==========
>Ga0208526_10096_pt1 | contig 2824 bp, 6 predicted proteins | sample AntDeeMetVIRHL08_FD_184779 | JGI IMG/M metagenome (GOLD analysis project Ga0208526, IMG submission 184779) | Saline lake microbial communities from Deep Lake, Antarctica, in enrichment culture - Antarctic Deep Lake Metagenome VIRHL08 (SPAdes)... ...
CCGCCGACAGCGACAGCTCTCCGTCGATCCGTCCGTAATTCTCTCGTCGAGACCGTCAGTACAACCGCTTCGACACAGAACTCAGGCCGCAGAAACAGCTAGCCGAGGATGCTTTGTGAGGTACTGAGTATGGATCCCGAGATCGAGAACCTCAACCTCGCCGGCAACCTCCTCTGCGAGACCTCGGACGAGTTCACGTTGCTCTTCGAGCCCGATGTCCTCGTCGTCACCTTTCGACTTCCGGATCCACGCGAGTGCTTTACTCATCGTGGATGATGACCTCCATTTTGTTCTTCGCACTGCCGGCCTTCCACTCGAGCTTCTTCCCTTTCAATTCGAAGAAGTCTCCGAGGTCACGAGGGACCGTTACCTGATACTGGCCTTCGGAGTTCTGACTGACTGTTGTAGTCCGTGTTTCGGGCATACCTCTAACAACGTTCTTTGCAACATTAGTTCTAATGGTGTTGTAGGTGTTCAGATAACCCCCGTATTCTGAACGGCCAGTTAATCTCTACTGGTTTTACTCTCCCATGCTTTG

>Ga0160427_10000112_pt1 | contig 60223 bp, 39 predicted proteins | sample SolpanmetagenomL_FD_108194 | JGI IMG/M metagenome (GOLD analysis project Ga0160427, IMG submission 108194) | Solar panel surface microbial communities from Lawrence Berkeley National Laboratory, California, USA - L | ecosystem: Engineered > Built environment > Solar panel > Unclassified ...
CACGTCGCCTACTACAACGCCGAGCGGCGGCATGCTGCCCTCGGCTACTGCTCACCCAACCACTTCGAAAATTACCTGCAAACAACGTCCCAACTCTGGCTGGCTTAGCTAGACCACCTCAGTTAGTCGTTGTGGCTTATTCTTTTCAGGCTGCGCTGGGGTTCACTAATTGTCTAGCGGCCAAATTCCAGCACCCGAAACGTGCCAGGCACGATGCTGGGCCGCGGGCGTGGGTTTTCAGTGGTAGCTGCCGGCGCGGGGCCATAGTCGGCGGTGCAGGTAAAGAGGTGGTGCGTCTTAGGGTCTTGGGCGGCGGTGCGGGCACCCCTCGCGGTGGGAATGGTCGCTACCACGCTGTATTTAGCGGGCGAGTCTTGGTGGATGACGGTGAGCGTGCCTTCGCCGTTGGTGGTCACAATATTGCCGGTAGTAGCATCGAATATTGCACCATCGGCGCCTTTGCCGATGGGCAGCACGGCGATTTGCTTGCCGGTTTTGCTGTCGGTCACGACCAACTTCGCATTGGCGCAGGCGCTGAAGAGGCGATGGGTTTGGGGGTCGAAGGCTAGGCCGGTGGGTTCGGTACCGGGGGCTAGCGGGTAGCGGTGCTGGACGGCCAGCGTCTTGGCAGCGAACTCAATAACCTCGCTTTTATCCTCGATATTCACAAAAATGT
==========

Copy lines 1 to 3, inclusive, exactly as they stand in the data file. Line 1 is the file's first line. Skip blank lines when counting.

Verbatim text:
>Ga0208526_10096_pt1 | contig 2824 bp, 6 predicted proteins | sample AntDeeMetVIRHL08_FD_184779 | JGI IMG/M metagenome (GOLD analysis project Ga0208526, IMG submission 184779) | Saline lake microbial communities from Deep Lake, Antarctica, in enrichment culture - Antarctic Deep Lake Metagenome VIRHL08 (SPAdes)... ...
CCGCCGACAGCGACAGCTCTCCGTCGATCCGTCCGTAATTCTCTCGTCGAGACCGTCAGTACAACCGCTTCGACACAGAACTCAGGCCGCAGAAACAGCTAGCCGAGGATGCTTTGTGAGGTACTGAGTATGGATCCCGAGATCGAGAACCTCAACCTCGCCGGCAACCTCCTCTGCGAGACCTCGGACGAGTTCACGTTGCTCTTCGAGCCCGATGTCCTCGTCGTCACCTTTCGACTTCCGGATCCACGCGAGTGCTTTACTCATCGTGGATGATGACCTCCATTTTGTTCTTCGCACTGCCGGCCTTCCACTCGAGCTTCTTCCCTTTCAATTCGAAGAAGTCTCCGAGGTCACGAGGGACCGTTACCTGATACTGGCCTTCGGAGTTCTGACTGACTGTTGTAGTCCGTGTTTCGGGCATACCTCTAACAACGTTCTTTGCAACATTAGTTCTAATGGTGTTGTAGGTGTTCAGATAACCCCCGTATTCTGAACGGCCAGTTAATCTCTACTGGTTTTACTCTCCCATGCTTTG

>Ga0160427_10000112_pt1 | contig 60223 bp, 39 predicted proteins | sample SolpanmetagenomL_FD_108194 | JGI IMG/M metagenome (GOLD analysis project Ga0160427, IMG submission 108194) | Solar panel surface microbial communities from Lawrence Berkeley National Laboratory, California, USA - L | ecosystem: Engineered > Built environment > Solar panel > Unclassified ...